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Re: em

From: Todd Fahrner <fahrner@pobox.com>
Date: Sat, 17 Jun 2000 18:41:02 -0700
Message-Id: <v04210107b571c0a02df1@[170.1.221.2]>
To: <tlforden@yahoo.com>, "www-style" <www-style@w3.org>
At 5:14 PM -0400 6/17/00, travis wrote:
>in several examples, font-size or width is identified as a number followed
>by em (e.g., 10em). what's this mean?

Hi. Here's more than you wanted to know:

1em is the size of the parent element's font. So if you have, say, a 
strongly emphasized phrase (<strong>...</strong>) within a paragraph 
(<p>...</p>), and the paragraph's font-size is 10px, and the strong 
phrase is 1.5em, then the strong phrase's size works out to 15px.

And what if the paragraph itself is sized in em units, or isn't sized 
explicitly at all? Then look to the paragraph's parent, and so on all 
the way along the document tree until you hit the document root 
(html). And what if the root isn't sized, or is sized in ems? 
Generally, the root value is derived from the user's stylesheet (or 
browser settings). For this reason, em units are often cited as most 
user-friendly, since they may be (though are not necessarily) 
relative to a value preferred by the user.

In reality, the usefulness of the em unit has been betrayed by the 
prevalence of CSS implementations that fail to let font sizes (and 
random selections of other properties) inherit per spec into certain 
elements such as tables. All released versions of Netscape mess it 
up, for instance, but even in the latest version of Explorer for 
Windows (5.5 beta), it is necessary to select both TD and its 
ancestor DIV.foo to get all of the text below to display at a common 
size relative to whatever the parent's size is:

<div class="foo">
This is some text
   <table>
     <tr>
       <td>
       This is some more text
       </td>
     </tr>
   </table>
</div>

Microsoft's Windows Explorer team shows no sign of moving toward a 
fix, nor even of acknowledging this as the bug that it is. (Something 
about hypothetical rules in one's hypothetical UA default stylesheet, 
which, no, you can't see because it *is* merely hypothetical.) 
Meanwhile, fine products like the Macintosh version of Explorer get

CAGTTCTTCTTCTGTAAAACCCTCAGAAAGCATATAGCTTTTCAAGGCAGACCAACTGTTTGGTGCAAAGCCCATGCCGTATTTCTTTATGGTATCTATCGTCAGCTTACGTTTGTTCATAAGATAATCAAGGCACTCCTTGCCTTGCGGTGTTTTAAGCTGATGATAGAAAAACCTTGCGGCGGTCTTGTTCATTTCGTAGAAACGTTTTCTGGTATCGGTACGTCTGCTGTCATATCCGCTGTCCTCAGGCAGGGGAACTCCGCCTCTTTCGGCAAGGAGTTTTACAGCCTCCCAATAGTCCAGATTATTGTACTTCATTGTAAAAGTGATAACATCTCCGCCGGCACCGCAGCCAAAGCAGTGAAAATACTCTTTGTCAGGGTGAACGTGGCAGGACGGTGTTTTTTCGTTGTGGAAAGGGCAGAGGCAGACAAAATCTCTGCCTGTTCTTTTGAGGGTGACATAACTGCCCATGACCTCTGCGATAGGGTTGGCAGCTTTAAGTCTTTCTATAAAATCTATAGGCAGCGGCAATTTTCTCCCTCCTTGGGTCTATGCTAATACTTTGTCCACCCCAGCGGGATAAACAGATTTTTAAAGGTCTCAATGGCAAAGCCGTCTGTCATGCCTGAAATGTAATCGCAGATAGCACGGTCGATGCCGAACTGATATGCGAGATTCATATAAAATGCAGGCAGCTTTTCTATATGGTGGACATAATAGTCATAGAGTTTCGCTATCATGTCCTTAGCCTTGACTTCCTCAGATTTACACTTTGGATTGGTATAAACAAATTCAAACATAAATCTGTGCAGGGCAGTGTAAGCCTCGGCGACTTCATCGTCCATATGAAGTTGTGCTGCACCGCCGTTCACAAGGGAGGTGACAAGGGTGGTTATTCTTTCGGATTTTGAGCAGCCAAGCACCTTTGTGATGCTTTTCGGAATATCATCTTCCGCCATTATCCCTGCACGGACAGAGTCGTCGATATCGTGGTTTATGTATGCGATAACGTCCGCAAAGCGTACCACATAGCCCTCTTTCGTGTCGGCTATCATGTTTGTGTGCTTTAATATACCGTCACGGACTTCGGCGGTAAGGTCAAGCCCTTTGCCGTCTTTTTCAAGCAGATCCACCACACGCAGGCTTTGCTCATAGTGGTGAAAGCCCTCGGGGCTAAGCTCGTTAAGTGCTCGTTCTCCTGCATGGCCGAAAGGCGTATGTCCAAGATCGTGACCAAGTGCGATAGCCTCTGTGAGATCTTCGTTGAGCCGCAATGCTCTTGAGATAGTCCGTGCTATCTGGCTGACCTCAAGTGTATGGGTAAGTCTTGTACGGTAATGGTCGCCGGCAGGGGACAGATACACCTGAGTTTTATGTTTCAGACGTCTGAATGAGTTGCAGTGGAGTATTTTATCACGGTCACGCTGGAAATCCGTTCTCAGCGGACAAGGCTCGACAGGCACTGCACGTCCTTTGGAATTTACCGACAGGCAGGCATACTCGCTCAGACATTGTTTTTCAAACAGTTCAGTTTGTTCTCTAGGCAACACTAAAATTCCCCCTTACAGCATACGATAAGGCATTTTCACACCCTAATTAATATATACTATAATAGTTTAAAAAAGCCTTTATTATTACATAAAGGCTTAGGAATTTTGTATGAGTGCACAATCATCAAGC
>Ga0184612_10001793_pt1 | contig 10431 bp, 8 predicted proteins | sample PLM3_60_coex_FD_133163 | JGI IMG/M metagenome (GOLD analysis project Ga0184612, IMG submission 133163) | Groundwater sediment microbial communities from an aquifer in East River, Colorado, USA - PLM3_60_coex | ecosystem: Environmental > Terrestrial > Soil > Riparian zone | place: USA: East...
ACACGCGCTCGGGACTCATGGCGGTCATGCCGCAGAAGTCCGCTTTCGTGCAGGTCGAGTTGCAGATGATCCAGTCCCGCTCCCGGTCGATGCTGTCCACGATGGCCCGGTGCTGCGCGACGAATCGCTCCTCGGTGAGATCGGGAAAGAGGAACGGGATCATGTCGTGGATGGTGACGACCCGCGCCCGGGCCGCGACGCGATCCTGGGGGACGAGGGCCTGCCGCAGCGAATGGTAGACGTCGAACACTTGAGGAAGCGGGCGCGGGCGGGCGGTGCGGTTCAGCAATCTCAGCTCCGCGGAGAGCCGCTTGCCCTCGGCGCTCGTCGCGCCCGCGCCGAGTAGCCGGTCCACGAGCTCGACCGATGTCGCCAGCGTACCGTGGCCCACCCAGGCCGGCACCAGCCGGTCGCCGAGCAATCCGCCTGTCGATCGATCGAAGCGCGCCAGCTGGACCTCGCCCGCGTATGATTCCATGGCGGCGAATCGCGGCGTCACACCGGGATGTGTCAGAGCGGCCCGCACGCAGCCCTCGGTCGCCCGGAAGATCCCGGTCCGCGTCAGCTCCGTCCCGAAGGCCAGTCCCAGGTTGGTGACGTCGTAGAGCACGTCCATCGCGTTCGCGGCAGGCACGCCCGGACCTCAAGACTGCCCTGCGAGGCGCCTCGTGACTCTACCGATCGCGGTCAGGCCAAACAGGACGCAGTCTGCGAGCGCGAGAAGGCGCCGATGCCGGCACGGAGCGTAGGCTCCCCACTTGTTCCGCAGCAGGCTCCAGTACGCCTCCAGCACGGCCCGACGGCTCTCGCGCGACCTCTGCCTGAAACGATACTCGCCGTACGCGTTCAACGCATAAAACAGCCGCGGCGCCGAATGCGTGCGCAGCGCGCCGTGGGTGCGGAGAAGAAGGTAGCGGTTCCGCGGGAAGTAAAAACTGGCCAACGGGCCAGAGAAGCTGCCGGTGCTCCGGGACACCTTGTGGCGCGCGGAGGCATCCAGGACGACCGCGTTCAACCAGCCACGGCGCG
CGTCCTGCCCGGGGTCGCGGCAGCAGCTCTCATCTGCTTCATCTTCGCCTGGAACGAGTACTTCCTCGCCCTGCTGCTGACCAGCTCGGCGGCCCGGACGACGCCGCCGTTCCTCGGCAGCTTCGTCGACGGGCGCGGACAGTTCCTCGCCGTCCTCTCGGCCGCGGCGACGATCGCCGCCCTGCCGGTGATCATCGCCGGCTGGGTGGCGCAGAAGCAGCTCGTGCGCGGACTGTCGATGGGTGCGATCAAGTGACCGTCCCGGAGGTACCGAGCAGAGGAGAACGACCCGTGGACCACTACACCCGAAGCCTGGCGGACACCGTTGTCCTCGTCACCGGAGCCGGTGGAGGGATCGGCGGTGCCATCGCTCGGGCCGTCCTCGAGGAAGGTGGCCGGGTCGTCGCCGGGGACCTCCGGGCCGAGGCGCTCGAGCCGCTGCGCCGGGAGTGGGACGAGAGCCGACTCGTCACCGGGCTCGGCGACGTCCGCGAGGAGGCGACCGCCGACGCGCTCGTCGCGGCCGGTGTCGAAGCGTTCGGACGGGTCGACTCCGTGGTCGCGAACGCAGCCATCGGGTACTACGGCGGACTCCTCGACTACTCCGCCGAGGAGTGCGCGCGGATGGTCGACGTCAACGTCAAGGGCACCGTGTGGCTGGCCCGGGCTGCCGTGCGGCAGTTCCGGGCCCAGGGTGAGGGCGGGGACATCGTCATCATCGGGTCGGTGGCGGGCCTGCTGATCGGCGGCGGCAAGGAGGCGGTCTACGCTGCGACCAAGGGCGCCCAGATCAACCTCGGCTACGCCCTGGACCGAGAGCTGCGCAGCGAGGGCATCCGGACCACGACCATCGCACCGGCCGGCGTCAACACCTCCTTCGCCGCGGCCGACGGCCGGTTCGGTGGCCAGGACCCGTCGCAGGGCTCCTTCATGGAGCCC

this right. The result is often that text will end up illegible (or 
at least ill-sized) in one implementation or another, so authors 
stick with less troublesome, verbose, deprecated font tags or 
user-hostile units such as points or pixels, which do not involve 
inheritance.

What's more, WinIE is showing a tendency toward greater and greater 
deviance from the spec in regards to inheritance of relative font 
sizes. In the case below, the triply-spanned text should be 42% the 
size of P (probably illegible), not the mere 75% that it appears.

<!DOCTYPE HTML PUBLIC "-//W3C//DTD HTML 4.0//EN">
<html>
  <head>
   <title>
     Nested percent font-sizes
   </title>
   <style type="text/css">
     span { font-size: .75em; }
   </style>
  </head>
  <body>
   <p>How big is this P text?
    <span>
     <span>
      <span>
       This text should be 42% the size of whatever P is
       (and is in several implementations), not 75% as in WinIE.
      </span>
     </span>
    </span>
   </p>
  </body>
</html>


My guess is that the WinIE team is trying to get rid of the pesky 
inheritance from em and percentage units because in many cases, 
authors quite reasonably want a unit system that is relative to user 
preferences alone, *not* dependent upon the document structure. Such 
a system already exists in CSS1, however: the font-size keyword 
system (xx-small - xx-large). It's just that WinIE previously 
destroyed the usefulness of this system by implementing "small" 
rather than "medium" as the initial value, as the spec requires. 
(Something about CSS having to resemble legacy implementations of the 
FONT tag more than even the CSS spec, as if CSS were merely an 
abstraction of something that existed already!) So they're 
cannibalizing ems/percentages rather than correcting the "legacy" 
implementation of the keywords. Listening to customers, taking 
liberties with standards, locking customers in to one's own products: 
business as usual.

--
Todd Fahrner
Received on Saturday, 17 June 2000 21:41:02 GMT

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